Many of us have been absorbed by the case of Malaysian Airlines flight MH370. How could a modern airliner could just disappear with hundreds of people on board? It’s a drama that has left the world baffled. The disappearance of the aircraft is as chilling as it is mysterious.
However, this sort of event is not without precedence. While there may be a perfectly good mechanical or technical reason for the plane suffering a crash – the absolute inability of the authorities to find a single trace of the aircraft is what is so perplexing. This sort of event has sadly been known to have occurred before, and often involves ‘zones’ where crashes and disappearances happen more frequently.
These zones are known as vortices, and their continued role in the loss of ships and aircraft has not abated.
As events unfolded in Asia, the focus of the search appeared to move to the south and west of the plane’s last position, towards the Indian Ocean. This moves the plane’s potential final resting place towards one of the ‘Vile Vortices’ that was identified by Ivan Sanderson in the 1970s.
The Wharton Basin is the name of this focus point, and it is based around a large section of the Indian Ocean directly to the west of Australia.
Sanderson understood these zones to special areas where the electromagnetic laws and the rules of our planet seemed to hold less sway than in the ‘normal’ regions of the Earth. It is an area that is synonymous with difficult navigating and is highly dangerous.
The most famous vortex is the Bermuda Triangle. This is a well-known area off the coast of Florida that is known to have played a role in the disappearance of a huge number of ships and planes, especially over the 20th century.
Examples include the five US navy planes of Flight 19, all of which vanished without a trace in 1945, and a transport plane carrying 32 people who vanished on a flight to Miami in 1948.
Other vortices locations include a zone in the centre of the Sahara desert in Africa, where an entire flight of US bombers lost their way and crashed during World War 2. More recently, this area was the scene of the tragic loss of a civilian airliner in 1989 with over 150 deaths. Tragedy seems to surround these spots.
Similarly, the ‘Devils Sea’ south of Japan has a reputation all of its own. It is recognised as being a zone where many ships simply disappeared in the 1950s. This marks it as one of the most dangerous vortices.
There have long been attempts to explain the reason for these disappearances in areas associated with vortices. The supernatural has often been pointed to as a potential reason. Many have put forward ideas that magnetic and navigational laws are disrupted in these areas. All we know for certain is that disappearances, such as in the case of the Malaysian Airlines flight, seem to be often linked with these distinct and mysterious areas.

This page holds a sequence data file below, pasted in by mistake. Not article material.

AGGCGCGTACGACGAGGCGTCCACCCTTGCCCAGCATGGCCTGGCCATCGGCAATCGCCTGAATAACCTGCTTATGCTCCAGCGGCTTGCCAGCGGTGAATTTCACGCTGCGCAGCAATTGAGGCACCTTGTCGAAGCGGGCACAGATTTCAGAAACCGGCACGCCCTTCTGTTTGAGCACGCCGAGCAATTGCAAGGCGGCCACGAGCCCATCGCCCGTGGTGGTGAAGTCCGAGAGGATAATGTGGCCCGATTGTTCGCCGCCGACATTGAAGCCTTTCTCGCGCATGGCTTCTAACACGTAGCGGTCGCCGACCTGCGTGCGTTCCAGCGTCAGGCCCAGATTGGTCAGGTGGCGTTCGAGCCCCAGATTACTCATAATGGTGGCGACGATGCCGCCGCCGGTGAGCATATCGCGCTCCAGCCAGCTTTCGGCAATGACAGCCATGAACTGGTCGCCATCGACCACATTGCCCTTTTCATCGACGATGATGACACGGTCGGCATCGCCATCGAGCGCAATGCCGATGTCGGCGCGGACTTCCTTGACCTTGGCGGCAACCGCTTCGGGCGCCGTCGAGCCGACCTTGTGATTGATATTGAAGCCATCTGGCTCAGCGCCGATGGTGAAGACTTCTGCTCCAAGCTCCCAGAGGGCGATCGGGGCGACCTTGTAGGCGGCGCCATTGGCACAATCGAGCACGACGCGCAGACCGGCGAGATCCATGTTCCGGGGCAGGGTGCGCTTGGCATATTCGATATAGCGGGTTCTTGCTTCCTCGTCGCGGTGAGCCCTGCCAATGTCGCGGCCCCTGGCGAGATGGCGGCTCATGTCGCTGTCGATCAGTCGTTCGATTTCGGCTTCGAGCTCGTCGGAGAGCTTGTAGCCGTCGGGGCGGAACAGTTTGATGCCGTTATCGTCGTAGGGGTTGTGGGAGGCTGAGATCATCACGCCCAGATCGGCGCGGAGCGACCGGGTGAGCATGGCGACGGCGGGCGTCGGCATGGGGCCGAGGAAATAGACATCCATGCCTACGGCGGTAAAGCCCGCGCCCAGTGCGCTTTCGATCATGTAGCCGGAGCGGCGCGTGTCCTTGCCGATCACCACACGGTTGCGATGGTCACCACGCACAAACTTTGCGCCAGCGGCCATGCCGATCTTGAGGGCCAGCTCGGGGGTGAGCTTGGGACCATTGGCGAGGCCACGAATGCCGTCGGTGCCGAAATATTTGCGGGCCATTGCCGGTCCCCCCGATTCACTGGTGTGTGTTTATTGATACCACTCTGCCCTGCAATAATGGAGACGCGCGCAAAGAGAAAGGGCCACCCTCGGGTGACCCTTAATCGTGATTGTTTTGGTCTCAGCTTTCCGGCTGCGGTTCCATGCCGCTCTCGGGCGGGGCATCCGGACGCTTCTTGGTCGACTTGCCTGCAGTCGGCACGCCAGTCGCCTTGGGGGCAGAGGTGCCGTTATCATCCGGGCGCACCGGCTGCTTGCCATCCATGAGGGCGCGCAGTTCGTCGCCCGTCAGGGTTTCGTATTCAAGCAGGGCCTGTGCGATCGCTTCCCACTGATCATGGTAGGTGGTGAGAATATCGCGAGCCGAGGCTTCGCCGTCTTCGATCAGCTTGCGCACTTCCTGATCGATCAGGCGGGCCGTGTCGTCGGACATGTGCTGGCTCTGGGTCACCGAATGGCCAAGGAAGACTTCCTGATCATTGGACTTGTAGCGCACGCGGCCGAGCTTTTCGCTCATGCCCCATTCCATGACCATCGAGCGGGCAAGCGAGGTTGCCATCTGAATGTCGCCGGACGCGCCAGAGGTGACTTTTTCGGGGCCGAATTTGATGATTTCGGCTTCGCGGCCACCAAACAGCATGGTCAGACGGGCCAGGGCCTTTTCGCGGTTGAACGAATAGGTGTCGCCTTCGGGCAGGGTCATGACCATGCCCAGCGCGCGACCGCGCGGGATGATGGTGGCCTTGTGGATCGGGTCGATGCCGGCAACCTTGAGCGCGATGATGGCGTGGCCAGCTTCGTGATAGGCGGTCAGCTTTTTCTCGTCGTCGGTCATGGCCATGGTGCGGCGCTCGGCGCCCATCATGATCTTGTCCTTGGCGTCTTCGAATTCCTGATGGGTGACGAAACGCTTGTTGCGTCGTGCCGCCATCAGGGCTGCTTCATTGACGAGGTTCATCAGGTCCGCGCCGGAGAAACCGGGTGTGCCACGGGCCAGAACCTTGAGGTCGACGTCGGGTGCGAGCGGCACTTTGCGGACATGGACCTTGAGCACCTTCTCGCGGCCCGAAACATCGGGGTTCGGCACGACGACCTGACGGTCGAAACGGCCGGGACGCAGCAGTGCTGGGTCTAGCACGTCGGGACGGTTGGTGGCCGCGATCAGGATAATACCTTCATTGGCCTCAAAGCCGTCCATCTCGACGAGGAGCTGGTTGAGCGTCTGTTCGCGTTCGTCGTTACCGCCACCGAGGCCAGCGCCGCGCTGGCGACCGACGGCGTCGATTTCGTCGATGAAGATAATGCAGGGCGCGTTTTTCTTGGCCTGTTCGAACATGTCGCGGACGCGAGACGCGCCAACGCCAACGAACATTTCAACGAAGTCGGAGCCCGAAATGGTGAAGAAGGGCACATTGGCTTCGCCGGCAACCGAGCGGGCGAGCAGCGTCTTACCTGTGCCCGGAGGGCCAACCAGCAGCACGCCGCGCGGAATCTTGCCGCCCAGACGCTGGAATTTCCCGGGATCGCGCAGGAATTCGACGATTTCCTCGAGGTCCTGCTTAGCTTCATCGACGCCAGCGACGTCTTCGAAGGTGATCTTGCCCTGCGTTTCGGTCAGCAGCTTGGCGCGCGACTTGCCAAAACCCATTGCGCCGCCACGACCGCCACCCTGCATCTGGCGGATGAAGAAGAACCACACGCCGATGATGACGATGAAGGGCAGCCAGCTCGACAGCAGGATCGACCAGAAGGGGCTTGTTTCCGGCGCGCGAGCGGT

This is also not the first high-profile aircraft to go missing in the same area where the Malaysian plane disappeared.
A mirror image of today’s situation occurred in the 1980s when the Straits of Malacca swallowed up a previous high profile victim, when Philip Upali Wijewardene, perhaps the biggest Sri Lankan businessman of the day. His private jet disappeared from radar screens without suddenly, and with no explanation.
Just like today, a massive search involving ships and planes from numerous countries could find no trace. It seems as if the ocean had swallowed up any trace of the famous politician and businessman. To this day, no trace has been found of the aircraft or those aboard.
The latest information seems to point to debris in the Indian Ocean, perilously close to the vortice zone. Any confirmation that the airliner was tragically lost in this zone would once again back up the vortice theory, and make unsettling reading for the rest of us.
What can we take away from these sad events? It seems that the Earth itself has not given up all her secrets yet. We cannot be so presumptuous to think that we understand all the areas and aspects of this planet.
There are mysterious and secret factors still at work today. They capture our imagination, our fears, and they continue to instil us with fear and a healthy respect for the planet that we inhabit.
Events like the disappearance of the Malaysian airliner are rare, but they remind us that we inhabit a world where strange and unexplained occurrences are very much still with us, and that there are regions of the planet that are beyond our full understanding.
Let us hope that the families of those missing find solace soon. In times such as this, meditation and generating positive energy can be useful – a source of peace in a painful time.
Please feel free to express your thoughts or feelings in regards to this article on our Facebook Page. We are always happy to continue the discussion there.
Librarian and Senior Witch